Michael Grotticelli /
Originally featured on BroadcastEngineering.com
Congressional supercommittee urged to adopt broadcast spectrum legislation
Senate Commerce Committee Chairman Jay Rockefeller (D-WV) and the committee's ranking member, Sen. Kay Bailey Hutchison (R-TX), have asked the Joint Select Committee on Deficit Reduction to include the broadcast spectrum incentive auction bill in any proposed deficit reduction plan.
The Commerce Committee legislation would create incentive for television broadcasters to give up their spectrum for government auction. Wireless carriers are expected to pay billions of dollars for the spectrum licenses, helping the government reduce its deficit and helping use the D Block of spectrum to build a nationwide public safety broadband network.
"The measure provides significant short-term and long-term benefits to our nation's fiscal health, economic and job growth and public safety," the lawmakers wrote to supercommittee members, who were mandated by an August stopgap appropriations bill with reducing the federal deficit by over $1 trillion dollars.
Rockefeller and Hutchison said the bill passed the committee 21 to 4. It was also made part of the president's jobs bill that was blocked in the Senate, and before that a part of the stopgap appropriations bill before being excised on procedural grounds.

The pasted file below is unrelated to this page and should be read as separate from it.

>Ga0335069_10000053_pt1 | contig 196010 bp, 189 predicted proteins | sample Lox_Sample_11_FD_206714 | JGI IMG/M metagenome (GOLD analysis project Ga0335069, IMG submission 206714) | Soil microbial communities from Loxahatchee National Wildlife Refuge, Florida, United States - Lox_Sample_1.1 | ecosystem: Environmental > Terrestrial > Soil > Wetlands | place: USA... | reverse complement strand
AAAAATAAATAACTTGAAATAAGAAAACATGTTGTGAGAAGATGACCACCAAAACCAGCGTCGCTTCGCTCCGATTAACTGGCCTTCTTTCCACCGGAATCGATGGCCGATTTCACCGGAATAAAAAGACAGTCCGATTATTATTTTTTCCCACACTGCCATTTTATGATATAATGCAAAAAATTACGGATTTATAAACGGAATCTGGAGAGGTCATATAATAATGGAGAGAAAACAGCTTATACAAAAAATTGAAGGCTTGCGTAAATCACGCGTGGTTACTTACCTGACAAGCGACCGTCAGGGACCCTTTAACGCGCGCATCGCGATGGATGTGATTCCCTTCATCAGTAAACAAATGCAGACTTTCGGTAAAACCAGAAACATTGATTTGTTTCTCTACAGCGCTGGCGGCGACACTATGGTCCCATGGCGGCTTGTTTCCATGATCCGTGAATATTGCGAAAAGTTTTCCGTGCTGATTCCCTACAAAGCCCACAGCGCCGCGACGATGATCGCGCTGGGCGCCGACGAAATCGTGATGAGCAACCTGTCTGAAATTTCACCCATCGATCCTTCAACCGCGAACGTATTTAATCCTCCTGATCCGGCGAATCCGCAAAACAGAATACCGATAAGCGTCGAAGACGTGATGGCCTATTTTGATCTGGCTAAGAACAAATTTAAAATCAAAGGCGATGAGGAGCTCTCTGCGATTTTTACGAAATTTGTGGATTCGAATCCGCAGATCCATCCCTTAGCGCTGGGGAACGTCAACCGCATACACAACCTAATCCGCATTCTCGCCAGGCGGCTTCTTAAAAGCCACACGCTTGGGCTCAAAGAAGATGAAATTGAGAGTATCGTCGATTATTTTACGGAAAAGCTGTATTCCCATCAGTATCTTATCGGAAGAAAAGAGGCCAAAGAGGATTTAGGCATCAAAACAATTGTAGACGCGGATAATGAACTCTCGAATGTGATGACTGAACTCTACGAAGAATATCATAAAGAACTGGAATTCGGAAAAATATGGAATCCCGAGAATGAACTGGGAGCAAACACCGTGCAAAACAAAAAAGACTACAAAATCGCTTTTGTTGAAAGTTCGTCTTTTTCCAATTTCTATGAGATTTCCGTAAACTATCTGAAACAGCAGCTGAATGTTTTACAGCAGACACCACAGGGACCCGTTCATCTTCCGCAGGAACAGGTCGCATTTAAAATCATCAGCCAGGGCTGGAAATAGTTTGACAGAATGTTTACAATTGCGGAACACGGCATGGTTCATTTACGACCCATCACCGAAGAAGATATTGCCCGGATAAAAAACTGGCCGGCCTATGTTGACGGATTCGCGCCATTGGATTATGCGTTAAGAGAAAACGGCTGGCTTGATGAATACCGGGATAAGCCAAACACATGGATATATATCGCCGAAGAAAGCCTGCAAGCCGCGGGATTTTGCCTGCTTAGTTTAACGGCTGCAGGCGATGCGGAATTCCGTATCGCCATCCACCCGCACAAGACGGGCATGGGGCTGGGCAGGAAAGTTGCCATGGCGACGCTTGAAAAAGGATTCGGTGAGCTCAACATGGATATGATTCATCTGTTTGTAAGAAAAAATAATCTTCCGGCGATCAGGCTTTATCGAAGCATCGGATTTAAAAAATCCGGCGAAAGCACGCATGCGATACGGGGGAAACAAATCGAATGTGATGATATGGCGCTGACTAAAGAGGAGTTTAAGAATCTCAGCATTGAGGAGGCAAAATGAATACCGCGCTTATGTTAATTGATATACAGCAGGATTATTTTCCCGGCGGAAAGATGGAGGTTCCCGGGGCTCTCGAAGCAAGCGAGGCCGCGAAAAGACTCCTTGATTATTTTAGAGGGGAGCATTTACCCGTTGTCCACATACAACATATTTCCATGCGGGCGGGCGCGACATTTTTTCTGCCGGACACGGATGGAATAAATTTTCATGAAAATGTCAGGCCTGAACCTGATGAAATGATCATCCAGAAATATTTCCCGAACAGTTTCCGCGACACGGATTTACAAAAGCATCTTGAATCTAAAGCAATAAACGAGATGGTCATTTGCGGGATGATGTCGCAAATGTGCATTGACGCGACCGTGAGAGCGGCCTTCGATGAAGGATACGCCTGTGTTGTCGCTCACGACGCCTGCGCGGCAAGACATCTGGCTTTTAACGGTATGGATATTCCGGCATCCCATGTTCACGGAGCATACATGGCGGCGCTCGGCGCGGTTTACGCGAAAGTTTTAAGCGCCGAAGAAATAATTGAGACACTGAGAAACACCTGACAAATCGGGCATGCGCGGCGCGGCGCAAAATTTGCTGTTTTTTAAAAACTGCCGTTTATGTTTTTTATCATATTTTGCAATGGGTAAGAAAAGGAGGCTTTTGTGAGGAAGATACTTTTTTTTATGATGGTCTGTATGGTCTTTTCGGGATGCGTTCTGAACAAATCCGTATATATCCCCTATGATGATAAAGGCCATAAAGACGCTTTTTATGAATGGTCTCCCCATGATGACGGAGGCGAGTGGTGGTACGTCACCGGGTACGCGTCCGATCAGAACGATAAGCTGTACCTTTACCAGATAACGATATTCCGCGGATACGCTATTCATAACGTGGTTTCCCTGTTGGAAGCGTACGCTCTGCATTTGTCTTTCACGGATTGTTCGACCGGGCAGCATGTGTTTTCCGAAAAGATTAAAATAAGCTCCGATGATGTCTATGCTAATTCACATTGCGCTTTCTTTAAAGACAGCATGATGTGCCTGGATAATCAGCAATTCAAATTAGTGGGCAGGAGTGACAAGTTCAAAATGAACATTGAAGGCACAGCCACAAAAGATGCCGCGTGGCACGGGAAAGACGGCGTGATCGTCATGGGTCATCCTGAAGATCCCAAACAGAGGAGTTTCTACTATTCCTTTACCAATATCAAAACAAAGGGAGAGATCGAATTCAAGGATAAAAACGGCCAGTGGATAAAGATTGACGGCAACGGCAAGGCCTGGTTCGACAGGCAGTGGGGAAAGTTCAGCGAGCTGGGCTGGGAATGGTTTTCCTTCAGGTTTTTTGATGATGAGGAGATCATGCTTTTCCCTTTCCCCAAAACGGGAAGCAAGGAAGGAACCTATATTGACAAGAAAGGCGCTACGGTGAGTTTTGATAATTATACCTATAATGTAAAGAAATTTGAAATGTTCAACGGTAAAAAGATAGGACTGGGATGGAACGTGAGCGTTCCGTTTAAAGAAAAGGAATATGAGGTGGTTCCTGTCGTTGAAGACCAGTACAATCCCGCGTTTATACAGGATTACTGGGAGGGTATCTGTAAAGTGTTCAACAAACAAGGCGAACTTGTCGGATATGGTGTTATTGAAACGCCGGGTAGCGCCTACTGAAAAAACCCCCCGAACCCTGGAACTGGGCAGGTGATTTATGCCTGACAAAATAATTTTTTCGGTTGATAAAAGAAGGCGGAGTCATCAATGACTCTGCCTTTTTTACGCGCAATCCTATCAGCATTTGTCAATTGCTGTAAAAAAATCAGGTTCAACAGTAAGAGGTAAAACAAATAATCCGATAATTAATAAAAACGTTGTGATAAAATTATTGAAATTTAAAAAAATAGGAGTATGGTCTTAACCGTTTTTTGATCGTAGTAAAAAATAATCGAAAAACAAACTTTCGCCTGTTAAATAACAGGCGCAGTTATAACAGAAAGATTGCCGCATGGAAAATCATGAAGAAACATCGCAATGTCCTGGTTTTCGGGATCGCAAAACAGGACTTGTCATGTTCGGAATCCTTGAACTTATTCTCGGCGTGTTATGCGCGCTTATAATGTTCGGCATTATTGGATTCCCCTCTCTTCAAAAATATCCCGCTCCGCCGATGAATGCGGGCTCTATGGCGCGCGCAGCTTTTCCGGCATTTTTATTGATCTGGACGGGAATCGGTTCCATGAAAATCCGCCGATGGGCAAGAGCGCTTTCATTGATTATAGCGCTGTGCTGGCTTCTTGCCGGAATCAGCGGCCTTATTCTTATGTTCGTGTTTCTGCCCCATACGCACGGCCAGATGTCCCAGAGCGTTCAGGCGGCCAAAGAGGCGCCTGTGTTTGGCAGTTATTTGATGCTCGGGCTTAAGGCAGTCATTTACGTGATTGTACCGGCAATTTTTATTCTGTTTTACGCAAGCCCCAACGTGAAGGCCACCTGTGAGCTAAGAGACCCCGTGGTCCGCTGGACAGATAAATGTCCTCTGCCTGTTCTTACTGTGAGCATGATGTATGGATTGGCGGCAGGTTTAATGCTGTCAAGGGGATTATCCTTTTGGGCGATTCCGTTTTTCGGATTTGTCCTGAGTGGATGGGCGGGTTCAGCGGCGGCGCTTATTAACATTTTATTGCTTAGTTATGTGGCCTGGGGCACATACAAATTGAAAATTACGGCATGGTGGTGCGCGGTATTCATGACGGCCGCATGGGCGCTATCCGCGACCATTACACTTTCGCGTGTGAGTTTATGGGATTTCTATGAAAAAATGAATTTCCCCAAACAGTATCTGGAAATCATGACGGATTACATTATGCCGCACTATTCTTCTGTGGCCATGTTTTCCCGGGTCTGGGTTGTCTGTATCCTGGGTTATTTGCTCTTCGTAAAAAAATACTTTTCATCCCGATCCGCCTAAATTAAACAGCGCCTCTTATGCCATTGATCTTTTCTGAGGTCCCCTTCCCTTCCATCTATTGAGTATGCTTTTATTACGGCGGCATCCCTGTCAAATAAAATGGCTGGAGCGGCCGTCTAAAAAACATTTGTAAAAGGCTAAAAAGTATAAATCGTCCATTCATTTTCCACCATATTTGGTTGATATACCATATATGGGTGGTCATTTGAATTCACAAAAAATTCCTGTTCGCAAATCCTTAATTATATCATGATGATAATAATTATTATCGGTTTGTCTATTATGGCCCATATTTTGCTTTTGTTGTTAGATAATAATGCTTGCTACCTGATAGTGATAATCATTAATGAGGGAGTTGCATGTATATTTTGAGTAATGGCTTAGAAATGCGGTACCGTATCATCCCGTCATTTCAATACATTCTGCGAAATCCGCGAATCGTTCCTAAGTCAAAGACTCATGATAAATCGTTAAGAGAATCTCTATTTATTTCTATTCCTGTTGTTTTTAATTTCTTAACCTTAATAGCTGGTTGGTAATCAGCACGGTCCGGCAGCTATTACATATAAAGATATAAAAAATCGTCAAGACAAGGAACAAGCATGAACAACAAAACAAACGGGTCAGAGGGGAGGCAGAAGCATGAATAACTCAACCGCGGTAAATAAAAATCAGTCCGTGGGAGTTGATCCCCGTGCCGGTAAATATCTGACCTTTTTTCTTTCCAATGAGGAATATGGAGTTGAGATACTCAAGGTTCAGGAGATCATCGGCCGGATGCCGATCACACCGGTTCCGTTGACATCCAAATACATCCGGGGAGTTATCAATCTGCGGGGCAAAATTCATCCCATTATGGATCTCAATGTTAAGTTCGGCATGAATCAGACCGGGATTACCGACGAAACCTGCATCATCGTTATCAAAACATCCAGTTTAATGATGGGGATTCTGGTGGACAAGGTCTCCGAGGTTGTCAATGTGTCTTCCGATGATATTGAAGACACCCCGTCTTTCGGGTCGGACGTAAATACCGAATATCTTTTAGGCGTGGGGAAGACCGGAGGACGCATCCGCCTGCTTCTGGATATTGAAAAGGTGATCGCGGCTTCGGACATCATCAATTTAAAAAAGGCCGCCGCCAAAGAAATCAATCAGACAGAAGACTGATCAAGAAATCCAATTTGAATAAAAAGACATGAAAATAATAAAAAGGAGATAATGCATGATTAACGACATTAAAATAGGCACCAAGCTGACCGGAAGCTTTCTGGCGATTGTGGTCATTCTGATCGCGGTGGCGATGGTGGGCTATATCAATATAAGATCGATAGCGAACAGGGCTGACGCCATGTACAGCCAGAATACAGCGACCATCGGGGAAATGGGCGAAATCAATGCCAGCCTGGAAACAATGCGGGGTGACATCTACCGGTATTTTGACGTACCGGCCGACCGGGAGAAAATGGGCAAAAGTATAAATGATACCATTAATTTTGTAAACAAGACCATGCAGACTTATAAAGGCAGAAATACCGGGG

The Congressional Budget Office estimates the bill would reduce the deficit by $6.5 billion, but the lawmakers told the supercommittee they would amend the measure to generate as much as $10 billion for deficit reduction.
While most lawmakers support building a nationwide network for first responders, using the D Block to do it is more controversial. As prime spectrum, critics of the giving the D Block spectrum to public safety officials argue that it could be leased to higher bidders to raise more revenue for the government. They say public safety agencies should be given other spectrum bands for their network.
The Rockefeller-Hutchison spectrum bill passed their committee in June but has not come up for a vote in the full Senate. The supercommittee is looking to cut at least $1.2 trillion from the federal deficit.
The senators pitched the bill not only for its deficit reduction potential, which it conceded was what made it most relevant to the supercommittee, but as a job creator and economic driver.